People often say that numbers don’t lie. The recovery numbers tell a truth that stands in stark contrast to the idea that most people in recovery fail. For example, 99.2% of people achieve lifetime remission from a cocaine use disorder, 97.2% from a cannabis use disorder, and 90.6% from an alcohol use disorder. When I share these numbers most people don’t believe me, even when I cite my sources (see Lopez-Quintero, Hasin, de los Cobos, Pines, Wang, Grant, & Blanco, 2011). 

The numbers tell us the undeniable truth that most people recover from substance use problems. The latest diagnostic manual (DSM-5) even states that an alcohol use disorder is “often erroneously perceived as an intractable condition,” and that the average person has a “much more promising prognosis” (p. 493). Based on a growing foundation of empirical support, the latest edition of the diagnostic manual for professionals recognizes that success, not failure, is the most common outcome for people who struggle with a substance use problem.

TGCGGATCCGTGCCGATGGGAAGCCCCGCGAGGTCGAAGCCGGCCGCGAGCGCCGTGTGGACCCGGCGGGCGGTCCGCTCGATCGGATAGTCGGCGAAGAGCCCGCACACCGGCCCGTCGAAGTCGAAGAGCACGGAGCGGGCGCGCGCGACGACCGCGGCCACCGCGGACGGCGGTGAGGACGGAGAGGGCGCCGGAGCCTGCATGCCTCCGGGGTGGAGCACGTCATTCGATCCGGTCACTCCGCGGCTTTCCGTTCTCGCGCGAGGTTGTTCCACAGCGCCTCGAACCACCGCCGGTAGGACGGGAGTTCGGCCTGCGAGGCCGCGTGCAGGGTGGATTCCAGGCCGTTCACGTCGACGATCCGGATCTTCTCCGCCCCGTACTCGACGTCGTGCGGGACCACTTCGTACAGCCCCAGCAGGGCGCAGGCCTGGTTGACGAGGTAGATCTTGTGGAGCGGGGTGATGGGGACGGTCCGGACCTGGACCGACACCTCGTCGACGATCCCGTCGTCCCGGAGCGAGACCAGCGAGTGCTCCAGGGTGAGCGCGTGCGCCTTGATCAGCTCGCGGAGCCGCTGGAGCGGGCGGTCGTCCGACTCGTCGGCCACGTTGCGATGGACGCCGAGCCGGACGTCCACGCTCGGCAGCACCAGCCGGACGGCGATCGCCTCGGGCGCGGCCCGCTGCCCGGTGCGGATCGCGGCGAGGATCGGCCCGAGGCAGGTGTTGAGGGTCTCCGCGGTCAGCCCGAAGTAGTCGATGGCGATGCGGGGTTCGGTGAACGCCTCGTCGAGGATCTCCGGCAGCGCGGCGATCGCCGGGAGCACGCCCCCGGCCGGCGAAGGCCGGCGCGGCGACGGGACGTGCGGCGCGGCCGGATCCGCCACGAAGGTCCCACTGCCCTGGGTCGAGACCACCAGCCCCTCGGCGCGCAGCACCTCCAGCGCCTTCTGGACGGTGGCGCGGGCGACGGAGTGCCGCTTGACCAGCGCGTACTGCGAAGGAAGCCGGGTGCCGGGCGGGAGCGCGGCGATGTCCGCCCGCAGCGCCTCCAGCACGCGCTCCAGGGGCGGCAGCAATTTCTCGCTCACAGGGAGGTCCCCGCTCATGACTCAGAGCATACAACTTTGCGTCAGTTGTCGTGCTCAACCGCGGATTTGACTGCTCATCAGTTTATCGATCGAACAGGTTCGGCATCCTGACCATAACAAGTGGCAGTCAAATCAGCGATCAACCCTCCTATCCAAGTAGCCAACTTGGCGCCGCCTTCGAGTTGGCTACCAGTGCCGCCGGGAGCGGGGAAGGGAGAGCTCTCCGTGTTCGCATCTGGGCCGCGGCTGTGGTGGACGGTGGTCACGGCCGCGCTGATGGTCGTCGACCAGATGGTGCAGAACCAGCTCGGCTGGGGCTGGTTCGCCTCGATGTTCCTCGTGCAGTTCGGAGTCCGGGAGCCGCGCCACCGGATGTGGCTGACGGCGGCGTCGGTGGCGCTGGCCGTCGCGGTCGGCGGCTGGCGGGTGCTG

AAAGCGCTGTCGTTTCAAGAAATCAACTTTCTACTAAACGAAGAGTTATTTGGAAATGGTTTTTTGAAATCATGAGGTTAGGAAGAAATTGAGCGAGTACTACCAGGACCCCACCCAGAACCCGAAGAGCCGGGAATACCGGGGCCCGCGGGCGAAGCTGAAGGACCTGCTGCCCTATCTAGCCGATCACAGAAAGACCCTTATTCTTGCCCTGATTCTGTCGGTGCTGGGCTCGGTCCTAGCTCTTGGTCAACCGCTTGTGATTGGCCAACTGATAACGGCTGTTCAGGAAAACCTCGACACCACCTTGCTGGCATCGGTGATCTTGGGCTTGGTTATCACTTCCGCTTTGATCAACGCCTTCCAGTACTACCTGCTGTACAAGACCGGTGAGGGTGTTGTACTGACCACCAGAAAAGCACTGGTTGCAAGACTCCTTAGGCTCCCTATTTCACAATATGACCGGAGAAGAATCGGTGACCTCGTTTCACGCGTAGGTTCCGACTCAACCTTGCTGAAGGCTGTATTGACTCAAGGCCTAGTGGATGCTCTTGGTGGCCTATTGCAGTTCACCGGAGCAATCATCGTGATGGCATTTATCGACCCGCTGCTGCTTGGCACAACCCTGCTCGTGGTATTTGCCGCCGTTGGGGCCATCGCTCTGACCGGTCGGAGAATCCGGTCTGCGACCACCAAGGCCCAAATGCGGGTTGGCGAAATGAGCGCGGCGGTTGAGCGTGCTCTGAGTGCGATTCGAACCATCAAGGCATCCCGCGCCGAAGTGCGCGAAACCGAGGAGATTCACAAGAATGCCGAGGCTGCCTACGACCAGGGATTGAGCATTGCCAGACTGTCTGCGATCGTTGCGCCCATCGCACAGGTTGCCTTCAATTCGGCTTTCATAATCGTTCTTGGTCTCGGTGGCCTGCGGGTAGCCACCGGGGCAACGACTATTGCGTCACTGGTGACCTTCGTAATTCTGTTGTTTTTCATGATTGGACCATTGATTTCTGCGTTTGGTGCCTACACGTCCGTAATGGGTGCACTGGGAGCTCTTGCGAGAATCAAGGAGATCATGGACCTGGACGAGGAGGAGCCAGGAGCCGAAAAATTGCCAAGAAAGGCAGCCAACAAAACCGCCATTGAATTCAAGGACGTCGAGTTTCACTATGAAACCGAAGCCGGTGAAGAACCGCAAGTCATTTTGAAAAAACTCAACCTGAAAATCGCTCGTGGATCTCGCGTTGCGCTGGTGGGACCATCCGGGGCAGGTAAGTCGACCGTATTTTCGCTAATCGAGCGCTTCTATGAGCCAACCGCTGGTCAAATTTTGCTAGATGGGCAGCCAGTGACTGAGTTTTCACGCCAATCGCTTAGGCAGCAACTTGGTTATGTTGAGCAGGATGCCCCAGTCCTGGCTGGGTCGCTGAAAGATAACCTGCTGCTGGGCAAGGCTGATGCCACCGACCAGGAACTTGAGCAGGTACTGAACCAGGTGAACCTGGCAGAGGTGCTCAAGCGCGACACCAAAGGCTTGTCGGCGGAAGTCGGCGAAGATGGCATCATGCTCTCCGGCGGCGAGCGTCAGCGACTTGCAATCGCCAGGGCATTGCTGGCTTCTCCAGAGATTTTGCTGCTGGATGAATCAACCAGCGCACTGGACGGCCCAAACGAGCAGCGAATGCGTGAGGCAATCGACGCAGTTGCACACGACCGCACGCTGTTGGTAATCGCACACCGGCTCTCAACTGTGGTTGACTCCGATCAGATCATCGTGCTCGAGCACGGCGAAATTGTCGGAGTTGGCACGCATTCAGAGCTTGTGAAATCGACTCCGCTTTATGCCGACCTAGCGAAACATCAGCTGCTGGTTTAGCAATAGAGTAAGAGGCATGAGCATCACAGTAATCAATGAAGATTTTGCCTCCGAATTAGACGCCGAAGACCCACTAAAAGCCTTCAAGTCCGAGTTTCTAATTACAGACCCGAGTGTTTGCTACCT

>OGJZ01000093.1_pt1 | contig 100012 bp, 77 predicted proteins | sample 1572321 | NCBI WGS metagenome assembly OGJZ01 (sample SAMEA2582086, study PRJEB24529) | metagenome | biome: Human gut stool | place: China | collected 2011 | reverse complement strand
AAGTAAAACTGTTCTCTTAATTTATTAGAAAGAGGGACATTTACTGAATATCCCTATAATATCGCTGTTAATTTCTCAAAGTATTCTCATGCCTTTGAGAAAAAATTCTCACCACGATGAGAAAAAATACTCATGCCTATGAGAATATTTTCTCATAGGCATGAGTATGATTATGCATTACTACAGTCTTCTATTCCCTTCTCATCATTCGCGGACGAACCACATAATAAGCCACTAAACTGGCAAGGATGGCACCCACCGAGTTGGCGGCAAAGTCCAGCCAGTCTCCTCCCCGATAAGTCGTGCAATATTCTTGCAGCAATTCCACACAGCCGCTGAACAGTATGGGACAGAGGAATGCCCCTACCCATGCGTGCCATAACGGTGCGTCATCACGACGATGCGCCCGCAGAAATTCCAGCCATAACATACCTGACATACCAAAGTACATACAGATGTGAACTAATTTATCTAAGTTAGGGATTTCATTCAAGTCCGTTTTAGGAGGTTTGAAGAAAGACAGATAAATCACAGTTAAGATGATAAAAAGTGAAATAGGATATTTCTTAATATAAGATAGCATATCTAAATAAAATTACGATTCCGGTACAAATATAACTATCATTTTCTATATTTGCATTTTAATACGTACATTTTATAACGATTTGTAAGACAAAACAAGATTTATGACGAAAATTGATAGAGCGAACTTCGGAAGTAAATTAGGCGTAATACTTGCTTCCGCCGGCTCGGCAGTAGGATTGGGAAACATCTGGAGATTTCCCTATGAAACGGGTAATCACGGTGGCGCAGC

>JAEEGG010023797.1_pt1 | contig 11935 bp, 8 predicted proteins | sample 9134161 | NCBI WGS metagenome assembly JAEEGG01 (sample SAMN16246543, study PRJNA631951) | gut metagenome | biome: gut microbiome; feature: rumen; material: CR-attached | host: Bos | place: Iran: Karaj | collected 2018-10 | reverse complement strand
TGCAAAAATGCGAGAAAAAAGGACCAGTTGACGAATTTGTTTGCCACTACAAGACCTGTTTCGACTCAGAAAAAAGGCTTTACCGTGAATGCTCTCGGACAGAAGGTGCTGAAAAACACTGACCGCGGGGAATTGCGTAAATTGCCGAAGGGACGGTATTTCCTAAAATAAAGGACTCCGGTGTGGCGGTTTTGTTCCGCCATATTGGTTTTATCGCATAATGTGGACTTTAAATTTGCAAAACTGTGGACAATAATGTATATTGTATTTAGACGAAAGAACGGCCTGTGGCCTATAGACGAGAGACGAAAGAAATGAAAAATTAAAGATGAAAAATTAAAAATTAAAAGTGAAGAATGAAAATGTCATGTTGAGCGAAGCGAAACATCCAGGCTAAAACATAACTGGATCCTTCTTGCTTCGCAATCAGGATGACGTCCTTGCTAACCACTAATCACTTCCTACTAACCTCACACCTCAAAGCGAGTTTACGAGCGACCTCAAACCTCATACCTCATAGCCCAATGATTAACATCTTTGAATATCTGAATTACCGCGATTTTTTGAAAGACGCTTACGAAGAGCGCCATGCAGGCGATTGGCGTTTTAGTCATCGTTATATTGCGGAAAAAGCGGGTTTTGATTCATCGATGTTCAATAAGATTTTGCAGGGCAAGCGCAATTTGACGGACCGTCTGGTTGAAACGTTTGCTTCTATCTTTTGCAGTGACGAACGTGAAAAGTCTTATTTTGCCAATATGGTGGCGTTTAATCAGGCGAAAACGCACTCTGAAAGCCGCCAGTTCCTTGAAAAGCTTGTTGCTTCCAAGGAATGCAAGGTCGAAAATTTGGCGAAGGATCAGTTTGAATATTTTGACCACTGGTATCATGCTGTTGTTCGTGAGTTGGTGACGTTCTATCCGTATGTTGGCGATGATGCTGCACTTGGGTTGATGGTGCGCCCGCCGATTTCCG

There is growing evidence that most people struggling with problematic substance use have a promising prognosis, and there is growing evidence that most people who succeed in recovery do so on their own. According to the National Epidemiological Survey of Alcohol Related Conditions (NESARC), 75% of people who achieve lifelong remission from problematic substance use do so naturally. Growing evidence that most people recover from problematic substance use without treatment suggests that many people find the treatment options available unappealing and/or unhelpful. Most treatment providers have the same core approach to treating substance use, which leads to the second point of this article: there is something close to a monopoly in the recovery industry, and therefore it is the recovery industry that fails people far more often than people fail in recovery.